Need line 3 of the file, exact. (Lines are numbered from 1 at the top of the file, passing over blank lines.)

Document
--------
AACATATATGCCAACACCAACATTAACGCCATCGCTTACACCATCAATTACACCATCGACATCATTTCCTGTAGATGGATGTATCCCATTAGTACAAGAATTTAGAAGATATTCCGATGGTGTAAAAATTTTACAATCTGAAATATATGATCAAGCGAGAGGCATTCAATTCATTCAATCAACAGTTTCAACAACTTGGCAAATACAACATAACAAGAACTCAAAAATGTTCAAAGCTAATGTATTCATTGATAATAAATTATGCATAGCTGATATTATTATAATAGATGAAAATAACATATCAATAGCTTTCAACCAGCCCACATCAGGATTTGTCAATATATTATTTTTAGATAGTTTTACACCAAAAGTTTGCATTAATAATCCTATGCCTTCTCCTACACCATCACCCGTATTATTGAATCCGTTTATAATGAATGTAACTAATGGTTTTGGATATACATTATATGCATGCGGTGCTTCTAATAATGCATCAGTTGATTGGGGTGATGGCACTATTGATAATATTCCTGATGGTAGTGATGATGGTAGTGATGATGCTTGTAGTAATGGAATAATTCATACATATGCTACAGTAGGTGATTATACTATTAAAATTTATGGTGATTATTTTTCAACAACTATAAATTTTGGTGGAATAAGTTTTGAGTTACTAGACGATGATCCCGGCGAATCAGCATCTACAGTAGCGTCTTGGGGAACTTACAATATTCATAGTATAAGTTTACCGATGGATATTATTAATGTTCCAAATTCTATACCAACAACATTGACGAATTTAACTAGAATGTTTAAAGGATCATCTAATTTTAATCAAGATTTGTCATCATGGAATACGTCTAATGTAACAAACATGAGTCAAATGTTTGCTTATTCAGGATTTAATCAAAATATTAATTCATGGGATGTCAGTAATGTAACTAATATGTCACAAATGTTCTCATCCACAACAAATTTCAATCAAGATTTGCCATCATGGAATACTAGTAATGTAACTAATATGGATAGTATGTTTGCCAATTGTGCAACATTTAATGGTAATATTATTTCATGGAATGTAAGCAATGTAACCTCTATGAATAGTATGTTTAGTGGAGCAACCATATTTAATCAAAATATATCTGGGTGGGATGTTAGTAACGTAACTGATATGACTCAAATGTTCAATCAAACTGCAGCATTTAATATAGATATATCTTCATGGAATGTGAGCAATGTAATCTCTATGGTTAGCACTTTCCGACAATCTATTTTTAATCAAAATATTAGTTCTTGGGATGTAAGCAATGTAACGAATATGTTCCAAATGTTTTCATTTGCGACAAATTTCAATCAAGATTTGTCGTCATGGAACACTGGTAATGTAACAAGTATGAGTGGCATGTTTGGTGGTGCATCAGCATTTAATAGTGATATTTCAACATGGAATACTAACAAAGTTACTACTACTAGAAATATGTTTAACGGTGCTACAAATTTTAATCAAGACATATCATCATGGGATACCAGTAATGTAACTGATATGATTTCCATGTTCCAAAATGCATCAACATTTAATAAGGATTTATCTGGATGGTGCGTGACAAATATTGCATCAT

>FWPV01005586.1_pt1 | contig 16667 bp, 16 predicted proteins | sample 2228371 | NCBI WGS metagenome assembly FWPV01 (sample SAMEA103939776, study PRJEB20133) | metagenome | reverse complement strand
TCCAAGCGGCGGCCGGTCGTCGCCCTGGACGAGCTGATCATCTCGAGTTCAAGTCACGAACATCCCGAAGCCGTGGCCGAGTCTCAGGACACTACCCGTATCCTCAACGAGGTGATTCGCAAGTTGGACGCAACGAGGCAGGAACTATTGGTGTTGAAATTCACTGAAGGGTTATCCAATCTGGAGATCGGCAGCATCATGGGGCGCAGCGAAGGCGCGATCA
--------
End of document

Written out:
TCCAAGCGGCGGCCGGTCGTCGCCCTGGACGAGCTGATCATCTCGAGTTCAAGTCACGAACATCCCGAAGCCGTGGCCGAGTCTCAGGACACTACCCGTATCCTCAACGAGGTGATTCGCAAGTTGGACGCAACGAGGCAGGAACTATTGGTGTTGAAATTCACTGAAGGGTTATCCAATCTGGAGATCGGCAGCATCATGGGGCGCAGCGAAGGCGCGATCA